Home Improvement Accidents Send More Than 200,000 People to the Hospital Each Year; Underwriters Laboratories (UL) Encourages Consumers to Take Safety Into Consideration
NORTHBROOK, Ill., April 9, 2010 – When the paint starts to chip and the weeds peek through the grass, homeowners everywhere strap on their tool belts, determined to fix up their homes themselves. In fact, more than 40 percent of Americans are planning on tackling do-it-yourself (DIY) home improvement projects this year. But homeowners, specifically parents, beware: home improvement accidents send thousands of people to the emergency room each year. Whether you’re a first-time DIY’er wall-papering your child’s room for the first time, or a veteran DIY guru remodeling your basement for the third time, Underwriters Laboratories (UL) is urging homeowners to make safety part of their home improvement plan.
According to UL, DIY’ers should keep safety in their tool belts before, during and after home improvement projects. The 115 year-old product safety testing organization says projects that require practices, such as climbing ladders or using power tools, can often lead to injuries if proper safety precautions are not taken.
"With kids running around, a leaky bathroom faucet, a lawn that needs to be mowed and a house that needs to be repainted, it’s easy for parents to overlook the potential safety hazards associated with fixing up the home," says UL’s consumer safety director John Drengenberg. "Regardless of your level of experience with home improvement projects, we recommend parents slow down, take safety precautions, and follow UL’s safety tips throughout the process."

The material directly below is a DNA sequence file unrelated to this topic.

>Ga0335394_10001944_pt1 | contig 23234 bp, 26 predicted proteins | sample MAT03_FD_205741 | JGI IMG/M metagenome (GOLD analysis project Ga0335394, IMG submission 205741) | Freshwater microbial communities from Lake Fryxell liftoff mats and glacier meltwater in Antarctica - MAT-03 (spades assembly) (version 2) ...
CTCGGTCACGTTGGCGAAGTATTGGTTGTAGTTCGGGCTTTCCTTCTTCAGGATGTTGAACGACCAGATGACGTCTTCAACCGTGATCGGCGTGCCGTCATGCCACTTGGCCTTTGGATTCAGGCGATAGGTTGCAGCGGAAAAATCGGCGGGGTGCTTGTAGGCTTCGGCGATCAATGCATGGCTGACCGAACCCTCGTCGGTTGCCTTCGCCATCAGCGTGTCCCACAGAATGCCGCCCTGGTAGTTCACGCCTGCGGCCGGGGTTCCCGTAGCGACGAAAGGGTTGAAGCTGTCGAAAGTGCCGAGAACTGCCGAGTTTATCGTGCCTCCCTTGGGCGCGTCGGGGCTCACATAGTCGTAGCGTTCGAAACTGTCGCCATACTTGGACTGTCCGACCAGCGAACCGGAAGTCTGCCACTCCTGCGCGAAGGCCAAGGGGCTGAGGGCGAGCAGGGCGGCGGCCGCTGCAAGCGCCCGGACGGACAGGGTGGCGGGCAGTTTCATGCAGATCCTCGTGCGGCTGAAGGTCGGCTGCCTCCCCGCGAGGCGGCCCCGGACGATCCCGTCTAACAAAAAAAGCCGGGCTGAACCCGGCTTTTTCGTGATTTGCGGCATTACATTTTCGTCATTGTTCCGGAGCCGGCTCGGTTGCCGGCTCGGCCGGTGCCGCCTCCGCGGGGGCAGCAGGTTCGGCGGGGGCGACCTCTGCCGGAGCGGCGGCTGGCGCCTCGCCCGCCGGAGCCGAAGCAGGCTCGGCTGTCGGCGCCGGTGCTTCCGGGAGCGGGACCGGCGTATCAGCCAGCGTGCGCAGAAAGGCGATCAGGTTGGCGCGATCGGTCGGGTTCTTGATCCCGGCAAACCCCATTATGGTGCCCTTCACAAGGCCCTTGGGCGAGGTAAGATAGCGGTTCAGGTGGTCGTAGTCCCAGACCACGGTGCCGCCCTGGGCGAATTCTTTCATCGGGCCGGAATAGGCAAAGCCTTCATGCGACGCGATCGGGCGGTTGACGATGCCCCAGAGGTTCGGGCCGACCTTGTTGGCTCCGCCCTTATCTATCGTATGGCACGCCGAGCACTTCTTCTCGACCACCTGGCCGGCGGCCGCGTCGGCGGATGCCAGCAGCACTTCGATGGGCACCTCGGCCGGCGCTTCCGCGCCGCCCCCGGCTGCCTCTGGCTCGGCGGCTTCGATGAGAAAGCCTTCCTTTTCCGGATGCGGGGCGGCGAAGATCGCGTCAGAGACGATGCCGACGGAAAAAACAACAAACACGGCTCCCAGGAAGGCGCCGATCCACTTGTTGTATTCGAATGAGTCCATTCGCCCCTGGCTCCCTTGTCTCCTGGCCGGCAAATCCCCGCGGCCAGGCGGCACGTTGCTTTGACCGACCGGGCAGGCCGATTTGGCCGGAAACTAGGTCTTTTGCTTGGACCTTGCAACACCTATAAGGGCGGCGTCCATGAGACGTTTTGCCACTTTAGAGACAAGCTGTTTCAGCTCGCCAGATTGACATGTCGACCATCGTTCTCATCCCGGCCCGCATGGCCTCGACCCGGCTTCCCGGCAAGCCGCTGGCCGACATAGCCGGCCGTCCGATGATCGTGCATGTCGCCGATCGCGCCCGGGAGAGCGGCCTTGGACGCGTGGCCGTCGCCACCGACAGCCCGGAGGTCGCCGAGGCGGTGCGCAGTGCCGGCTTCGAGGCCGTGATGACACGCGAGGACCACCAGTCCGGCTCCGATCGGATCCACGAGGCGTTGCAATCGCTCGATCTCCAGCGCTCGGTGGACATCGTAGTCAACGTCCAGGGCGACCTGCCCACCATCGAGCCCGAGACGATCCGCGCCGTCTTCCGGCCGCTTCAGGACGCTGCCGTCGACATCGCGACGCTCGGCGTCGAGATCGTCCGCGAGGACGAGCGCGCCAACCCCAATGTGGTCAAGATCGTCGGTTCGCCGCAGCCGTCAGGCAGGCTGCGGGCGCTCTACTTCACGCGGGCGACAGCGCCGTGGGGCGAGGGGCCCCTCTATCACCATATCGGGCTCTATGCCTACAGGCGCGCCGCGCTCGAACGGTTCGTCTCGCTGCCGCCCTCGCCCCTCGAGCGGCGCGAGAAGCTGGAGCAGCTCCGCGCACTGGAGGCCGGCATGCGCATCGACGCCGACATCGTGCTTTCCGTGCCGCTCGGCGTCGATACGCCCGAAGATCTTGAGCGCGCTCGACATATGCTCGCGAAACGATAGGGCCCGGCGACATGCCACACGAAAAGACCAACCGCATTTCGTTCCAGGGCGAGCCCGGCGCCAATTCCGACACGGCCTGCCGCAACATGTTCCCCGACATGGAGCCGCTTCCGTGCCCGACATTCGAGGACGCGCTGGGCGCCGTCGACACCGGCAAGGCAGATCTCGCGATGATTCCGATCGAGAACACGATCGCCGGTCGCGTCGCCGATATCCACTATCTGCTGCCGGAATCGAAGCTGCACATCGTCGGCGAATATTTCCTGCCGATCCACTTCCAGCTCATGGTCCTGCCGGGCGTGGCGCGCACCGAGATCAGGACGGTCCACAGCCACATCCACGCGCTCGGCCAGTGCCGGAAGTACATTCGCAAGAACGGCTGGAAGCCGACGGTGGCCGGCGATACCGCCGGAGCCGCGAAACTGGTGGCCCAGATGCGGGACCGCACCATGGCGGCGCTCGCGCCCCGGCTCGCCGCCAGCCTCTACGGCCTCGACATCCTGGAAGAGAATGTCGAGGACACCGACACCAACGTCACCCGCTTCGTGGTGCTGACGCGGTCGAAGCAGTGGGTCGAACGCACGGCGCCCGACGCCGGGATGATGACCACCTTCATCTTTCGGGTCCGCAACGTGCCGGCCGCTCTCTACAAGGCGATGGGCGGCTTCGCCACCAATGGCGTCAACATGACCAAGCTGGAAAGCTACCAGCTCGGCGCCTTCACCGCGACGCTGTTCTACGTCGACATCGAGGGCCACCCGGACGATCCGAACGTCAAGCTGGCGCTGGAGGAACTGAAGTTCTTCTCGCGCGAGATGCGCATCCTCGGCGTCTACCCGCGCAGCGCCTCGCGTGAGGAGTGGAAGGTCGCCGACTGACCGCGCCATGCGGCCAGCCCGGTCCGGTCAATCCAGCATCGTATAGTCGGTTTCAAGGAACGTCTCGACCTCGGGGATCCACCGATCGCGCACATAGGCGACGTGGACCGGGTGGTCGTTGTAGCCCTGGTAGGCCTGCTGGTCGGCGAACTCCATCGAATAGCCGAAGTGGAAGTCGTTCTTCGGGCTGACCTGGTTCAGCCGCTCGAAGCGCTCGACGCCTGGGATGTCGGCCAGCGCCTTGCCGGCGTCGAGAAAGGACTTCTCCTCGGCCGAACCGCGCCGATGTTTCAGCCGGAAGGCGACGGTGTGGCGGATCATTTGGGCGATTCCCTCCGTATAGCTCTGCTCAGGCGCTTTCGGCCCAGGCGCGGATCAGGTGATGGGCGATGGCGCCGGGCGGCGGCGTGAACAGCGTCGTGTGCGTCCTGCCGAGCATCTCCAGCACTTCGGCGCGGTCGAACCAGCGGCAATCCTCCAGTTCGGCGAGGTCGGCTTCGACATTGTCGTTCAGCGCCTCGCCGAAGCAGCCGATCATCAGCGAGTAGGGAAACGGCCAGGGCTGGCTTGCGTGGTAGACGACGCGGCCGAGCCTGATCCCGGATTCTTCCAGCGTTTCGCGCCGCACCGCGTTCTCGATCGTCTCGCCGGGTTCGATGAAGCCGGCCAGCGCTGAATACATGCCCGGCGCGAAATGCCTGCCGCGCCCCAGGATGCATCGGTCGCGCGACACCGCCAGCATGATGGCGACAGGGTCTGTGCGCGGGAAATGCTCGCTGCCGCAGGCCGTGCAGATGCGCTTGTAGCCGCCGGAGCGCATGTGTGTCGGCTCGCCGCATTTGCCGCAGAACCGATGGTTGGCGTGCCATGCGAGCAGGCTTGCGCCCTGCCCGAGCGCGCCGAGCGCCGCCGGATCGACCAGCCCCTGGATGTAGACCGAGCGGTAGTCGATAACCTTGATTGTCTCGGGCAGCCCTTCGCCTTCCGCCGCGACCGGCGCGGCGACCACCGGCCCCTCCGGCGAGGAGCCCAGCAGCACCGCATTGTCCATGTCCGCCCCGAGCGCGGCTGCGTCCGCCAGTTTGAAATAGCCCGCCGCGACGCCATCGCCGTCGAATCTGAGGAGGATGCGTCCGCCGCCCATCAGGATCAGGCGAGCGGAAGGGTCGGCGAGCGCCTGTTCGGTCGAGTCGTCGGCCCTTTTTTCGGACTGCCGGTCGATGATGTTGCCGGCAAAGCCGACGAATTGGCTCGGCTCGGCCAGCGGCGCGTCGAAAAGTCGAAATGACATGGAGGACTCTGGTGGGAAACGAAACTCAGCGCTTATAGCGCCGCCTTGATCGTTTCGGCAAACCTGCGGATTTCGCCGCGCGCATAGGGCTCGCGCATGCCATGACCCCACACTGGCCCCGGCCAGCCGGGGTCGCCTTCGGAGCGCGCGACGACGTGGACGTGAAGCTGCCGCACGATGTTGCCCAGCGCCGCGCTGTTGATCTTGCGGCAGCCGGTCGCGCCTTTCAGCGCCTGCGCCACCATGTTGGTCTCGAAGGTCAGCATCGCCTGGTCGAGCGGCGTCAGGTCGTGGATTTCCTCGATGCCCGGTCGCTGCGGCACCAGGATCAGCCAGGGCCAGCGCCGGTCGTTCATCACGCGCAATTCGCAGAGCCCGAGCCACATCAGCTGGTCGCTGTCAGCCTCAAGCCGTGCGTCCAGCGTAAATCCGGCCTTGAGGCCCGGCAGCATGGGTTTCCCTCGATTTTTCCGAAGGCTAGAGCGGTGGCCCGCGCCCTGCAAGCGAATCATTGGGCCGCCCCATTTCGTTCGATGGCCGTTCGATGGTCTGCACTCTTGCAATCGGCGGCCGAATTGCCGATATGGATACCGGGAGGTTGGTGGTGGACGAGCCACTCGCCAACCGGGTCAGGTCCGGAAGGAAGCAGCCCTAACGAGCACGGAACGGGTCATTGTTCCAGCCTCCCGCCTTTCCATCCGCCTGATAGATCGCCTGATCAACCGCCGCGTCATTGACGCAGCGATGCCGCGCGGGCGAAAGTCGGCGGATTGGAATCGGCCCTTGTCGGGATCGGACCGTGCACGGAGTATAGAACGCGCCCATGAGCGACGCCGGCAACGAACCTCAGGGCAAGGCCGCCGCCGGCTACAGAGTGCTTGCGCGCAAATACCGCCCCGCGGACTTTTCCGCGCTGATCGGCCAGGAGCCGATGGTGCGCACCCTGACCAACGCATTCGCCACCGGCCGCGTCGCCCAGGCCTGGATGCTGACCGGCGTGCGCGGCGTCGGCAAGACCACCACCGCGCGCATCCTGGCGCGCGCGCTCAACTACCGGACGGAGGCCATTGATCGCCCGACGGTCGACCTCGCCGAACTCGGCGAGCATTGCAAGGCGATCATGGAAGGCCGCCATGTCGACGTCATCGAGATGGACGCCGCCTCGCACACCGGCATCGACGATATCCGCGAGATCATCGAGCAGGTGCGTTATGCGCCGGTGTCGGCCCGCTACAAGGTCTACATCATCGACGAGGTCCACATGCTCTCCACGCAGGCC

Safety Tips for the Amateur DIY’er
Popular home improvement television shows have empowered viewers to tackle projects themselves instead of hiring professionals. For the amateur DIY’er, who has rarely climbed a ladder or used a power tool, UL recommends:
Use the 4-to-1 rule for proper ladder placement. For every four feet of ladder height, the bottom of the ladder should be one foot away from the wall or object it is leaning against.
Safety Tips for the Veteran DIY’er
The homeowner who tackles DIY home improvement projects ever year most likely follows their intuition – instead of instructions – and may be more prone to accidents than the amateur DIY’er. For the veteran DIY’er, UL recommends:
For more information on DIY home improvement safety tips, go to www.ul.com/consumers.